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Hero's Journey

The Hero's Journey is a narrative structure or archetype that is commonly used in storytelling, particularly in mythology and literature. It was first introduced by Joseph Campbell, a renowned mythologist, who identified a pattern that appears across cultures and time periods.

The Hero's Journey follows a specific sequence of events that a protagonist goes through in their quest or adventure. It typically consists of three main stages: the Departure, the Initiation, and the Return.

1. Departure: This stage begins with the hero receiving a call to adventure, often presented as a disruption or a challenge in their ordinary life. Initially, the hero may resist the call, but eventually, they accept it and embark on their journey. They may receive guidance or assistance from a mentor figure who provides them with tools or knowledge to aid their quest.

2. Initiation: In this stage, the hero faces various trials, tests, and encounters with allies, enemies, and supernatural forces. They undergo personal growth and transformation as they navigate through these challenges. The hero may experience setbacks, doubts, and even confront their own fears and weaknesses. Eventually, they reach a low point or crisis, known as the "abyss," where they face their greatest challenge or ordeal.

3. Return: After overcoming the abyss, the hero emerges transformed and with newfound wisdom or power. They begin their journey back to their ordinary world, often facing further obstacles or temptations along the way. The hero may receive a reward or boon for their accomplishments, which they can bring back to benefit their community or society. Finally, they return home, having completed their quest and bringing about some form of resolution or change.

The Hero's Journey is a powerful storytelling tool because it reflects the universal human experience of growth, transformation, and overcoming obstacles. It allows readers to connect with the protagonist's struggles and triumphs, making the story more relatable and engaging. By following this narrative structure, writers can create compelling and impactful narratives that resonate with their audience.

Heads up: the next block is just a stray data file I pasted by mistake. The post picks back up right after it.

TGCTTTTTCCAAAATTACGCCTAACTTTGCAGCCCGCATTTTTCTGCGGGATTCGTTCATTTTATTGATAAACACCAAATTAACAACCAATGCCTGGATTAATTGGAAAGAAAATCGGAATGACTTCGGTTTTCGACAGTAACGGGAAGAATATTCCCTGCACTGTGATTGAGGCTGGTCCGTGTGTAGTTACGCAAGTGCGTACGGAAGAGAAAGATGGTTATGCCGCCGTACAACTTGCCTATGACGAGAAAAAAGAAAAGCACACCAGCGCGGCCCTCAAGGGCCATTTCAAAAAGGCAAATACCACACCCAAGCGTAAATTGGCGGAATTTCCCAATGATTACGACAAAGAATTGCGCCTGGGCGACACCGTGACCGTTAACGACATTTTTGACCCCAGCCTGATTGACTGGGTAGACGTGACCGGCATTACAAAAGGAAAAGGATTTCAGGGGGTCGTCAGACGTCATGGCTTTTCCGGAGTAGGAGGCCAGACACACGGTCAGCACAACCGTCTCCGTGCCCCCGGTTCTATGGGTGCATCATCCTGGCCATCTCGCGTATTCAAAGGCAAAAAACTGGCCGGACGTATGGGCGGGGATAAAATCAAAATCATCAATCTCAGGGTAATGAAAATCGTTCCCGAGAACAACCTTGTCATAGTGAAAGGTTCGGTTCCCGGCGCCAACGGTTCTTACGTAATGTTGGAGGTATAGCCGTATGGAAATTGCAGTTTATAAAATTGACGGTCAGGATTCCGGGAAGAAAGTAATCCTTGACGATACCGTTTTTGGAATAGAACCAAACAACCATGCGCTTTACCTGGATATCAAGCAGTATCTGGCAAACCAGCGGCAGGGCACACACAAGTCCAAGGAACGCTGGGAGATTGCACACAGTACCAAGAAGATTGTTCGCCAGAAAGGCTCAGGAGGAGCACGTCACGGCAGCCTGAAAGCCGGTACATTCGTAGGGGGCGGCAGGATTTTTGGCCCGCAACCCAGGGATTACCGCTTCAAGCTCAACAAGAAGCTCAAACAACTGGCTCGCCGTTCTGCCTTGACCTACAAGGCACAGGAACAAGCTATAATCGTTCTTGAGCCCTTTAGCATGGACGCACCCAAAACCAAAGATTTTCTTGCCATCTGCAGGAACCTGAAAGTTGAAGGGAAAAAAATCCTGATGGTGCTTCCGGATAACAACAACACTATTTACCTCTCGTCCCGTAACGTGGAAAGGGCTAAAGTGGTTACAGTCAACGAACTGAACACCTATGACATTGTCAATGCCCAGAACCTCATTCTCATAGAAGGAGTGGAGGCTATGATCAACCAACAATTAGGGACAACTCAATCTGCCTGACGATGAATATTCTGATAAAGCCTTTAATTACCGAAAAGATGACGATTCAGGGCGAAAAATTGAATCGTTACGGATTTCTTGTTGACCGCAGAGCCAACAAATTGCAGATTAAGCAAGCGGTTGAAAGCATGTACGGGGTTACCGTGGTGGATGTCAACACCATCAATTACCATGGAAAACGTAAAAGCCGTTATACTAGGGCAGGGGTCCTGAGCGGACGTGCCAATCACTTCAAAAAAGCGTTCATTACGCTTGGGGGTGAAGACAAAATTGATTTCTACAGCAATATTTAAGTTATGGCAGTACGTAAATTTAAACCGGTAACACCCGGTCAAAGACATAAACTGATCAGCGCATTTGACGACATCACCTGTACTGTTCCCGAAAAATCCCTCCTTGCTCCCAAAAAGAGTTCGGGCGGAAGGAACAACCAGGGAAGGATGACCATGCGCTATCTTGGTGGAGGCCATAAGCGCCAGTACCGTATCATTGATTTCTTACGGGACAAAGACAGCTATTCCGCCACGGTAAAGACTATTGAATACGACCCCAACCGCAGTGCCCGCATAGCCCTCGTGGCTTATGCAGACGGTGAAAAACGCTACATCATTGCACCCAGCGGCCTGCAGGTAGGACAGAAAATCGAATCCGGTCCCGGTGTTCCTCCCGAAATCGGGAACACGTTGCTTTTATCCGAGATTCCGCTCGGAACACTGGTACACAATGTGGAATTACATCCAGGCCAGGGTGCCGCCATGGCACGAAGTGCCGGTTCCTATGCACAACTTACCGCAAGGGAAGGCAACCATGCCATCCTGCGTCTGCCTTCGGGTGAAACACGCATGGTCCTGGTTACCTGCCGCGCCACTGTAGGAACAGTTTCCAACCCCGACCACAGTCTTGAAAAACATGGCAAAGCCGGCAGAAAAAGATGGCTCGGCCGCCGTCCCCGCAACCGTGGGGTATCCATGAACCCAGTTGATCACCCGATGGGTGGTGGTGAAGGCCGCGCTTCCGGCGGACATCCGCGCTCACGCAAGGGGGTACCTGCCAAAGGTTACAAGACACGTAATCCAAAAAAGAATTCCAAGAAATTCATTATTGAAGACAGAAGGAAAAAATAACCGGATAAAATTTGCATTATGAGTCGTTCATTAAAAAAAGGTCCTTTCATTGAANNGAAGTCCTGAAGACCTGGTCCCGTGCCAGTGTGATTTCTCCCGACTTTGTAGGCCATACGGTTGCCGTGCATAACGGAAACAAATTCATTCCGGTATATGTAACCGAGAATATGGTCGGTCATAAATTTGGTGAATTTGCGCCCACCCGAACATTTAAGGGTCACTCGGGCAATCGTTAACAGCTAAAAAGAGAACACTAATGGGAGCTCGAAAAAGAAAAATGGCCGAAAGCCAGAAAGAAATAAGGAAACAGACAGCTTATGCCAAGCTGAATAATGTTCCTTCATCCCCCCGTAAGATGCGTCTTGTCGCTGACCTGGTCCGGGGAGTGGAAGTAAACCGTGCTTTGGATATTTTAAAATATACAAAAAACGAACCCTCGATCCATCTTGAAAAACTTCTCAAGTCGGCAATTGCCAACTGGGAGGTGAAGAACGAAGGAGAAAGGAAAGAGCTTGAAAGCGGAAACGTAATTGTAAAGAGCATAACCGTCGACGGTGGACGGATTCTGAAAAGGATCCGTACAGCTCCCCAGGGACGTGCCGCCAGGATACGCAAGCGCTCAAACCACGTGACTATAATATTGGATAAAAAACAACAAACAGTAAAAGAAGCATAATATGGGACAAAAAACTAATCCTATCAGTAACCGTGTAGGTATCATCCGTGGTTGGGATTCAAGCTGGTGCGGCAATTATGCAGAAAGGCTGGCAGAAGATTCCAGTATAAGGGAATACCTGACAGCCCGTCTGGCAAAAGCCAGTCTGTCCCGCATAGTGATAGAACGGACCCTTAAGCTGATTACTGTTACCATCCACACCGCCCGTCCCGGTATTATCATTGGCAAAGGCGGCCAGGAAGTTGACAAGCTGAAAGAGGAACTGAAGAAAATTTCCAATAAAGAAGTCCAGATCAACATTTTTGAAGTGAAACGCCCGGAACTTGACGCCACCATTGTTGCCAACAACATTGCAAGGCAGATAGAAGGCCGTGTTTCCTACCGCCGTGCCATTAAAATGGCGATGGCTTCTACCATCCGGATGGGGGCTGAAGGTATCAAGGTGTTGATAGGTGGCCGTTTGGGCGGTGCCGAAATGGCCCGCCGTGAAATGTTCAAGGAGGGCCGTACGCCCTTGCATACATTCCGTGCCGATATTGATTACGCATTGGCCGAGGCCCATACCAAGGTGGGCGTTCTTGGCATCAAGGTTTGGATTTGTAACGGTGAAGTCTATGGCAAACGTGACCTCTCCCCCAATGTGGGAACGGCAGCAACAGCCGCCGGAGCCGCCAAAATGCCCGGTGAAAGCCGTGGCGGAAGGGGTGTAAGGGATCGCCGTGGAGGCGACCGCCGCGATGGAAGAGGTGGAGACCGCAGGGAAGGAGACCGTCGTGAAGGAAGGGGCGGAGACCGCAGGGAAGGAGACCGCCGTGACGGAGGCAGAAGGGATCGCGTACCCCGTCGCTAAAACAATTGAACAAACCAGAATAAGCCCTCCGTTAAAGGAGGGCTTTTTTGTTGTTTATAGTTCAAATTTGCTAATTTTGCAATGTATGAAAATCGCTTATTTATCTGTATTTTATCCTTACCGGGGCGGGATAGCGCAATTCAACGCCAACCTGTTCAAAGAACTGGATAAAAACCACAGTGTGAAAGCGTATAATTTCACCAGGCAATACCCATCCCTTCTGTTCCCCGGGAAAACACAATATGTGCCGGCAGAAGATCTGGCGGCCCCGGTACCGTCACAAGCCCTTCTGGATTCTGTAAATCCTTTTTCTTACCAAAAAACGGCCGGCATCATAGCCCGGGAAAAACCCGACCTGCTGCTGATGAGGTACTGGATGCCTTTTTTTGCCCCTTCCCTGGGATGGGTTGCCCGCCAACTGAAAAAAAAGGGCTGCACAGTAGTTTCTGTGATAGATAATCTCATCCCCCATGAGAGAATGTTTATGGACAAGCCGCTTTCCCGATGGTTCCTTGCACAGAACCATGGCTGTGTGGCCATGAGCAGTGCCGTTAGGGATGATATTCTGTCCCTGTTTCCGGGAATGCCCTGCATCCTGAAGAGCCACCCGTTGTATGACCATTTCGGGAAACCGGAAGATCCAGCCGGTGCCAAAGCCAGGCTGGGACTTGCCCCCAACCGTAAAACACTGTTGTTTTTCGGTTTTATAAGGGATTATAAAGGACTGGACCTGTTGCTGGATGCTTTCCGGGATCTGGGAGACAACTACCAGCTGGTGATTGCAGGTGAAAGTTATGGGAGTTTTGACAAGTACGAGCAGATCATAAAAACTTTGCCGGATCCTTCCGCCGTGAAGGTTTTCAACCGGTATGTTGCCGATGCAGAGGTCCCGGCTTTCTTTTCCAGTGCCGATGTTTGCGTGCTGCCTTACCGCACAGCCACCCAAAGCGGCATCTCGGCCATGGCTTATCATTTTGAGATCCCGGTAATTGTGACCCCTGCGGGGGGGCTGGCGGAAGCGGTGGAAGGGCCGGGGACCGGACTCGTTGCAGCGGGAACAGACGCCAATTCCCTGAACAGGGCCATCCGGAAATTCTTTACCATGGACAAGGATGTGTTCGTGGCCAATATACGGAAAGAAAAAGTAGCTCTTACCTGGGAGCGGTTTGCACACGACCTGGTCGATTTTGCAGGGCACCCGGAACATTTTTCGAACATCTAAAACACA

Now let's compare it with one of the most famous stories on the planet; Star Wars.


1. Ordinary World | Limited awareness of a problem.

The Evil Empire oppresses the galaxy.

Luke dreams of joining the academy but feels he is going nowhere on his uncle's desolate farm.

2. Call to Adventure | Increased awareness

R2D2 plays a portion of Princess Leia's call for help. Luke is smitten by the vision and wants to help the maiden in distress

3. Refusal of the Call | Reluctance to change

Luke refuses to follow Obi-Wan because he feels obligated to stay and help his aunt and uncle on the farm.

4. Meeting with the Mentor | Overcoming reluctance

R2D2 plays the entire message, revealing that Luke holds the plans of the Death Star. Obi-Wan gives Luke his father's lightsaber and tells him of his heritage. Luke wants to help.


5. Crossing the Threshold | Committing to change

Luke's aunt and uncle are killed, so he is free to deliver the secret plans to Alderaan. He and Obi-Wan travel to Mos Eisley to hire a ship for their journey.

6. Tests, Allies, and Enemies| Experimenting with first change

In the cantina, Luke is saved by Obi-Wan's use of the Force. The two hire Han Solo and Chewbacca, who become their allies. They evade Imperial Stormtroopers who try to prevent their escape.

7.Approach the Inmost Cave | Preparing for a big change

On the Millennium Falcon, Obi-Wan teaches Luke about the Force. The ship is captured by the Death Star, and the group finds itself inside the enemy's stronghold.

8. Ordeal | Attempting a big change

On the Death Star, they dress as Stormtroopers, discover the princess, and attempt to rescue her. They are discovered and tested as they engage with enemy troops.

9. Reward (seizing the sword) | Consequences of the attempt (improvements and setbacks)

In the trash compactor, Luke is pulled underwater by a creature but is rescued by his friends. They begin to work together as a team to escape the Death Star.


10. Road Back | Rededication to change

Obi-Wan sacrifices himself to help the team escape. The Death Star follows them to the Rebels, determined to destroy their base. Luke joins the Rebel's attack on the Death Star.

11. Resurrection | Final attempt at a big change

In the final battle, Luke hears Obi-Wan's voice and uses the Force to make an impossible shot that destroys the Death Star.

12. Return with the Elixir | Final mastery of the problem |

The power of the Evil Empire is destroyed.

The team members are honored as heroes and peace is restored to the galaxy.

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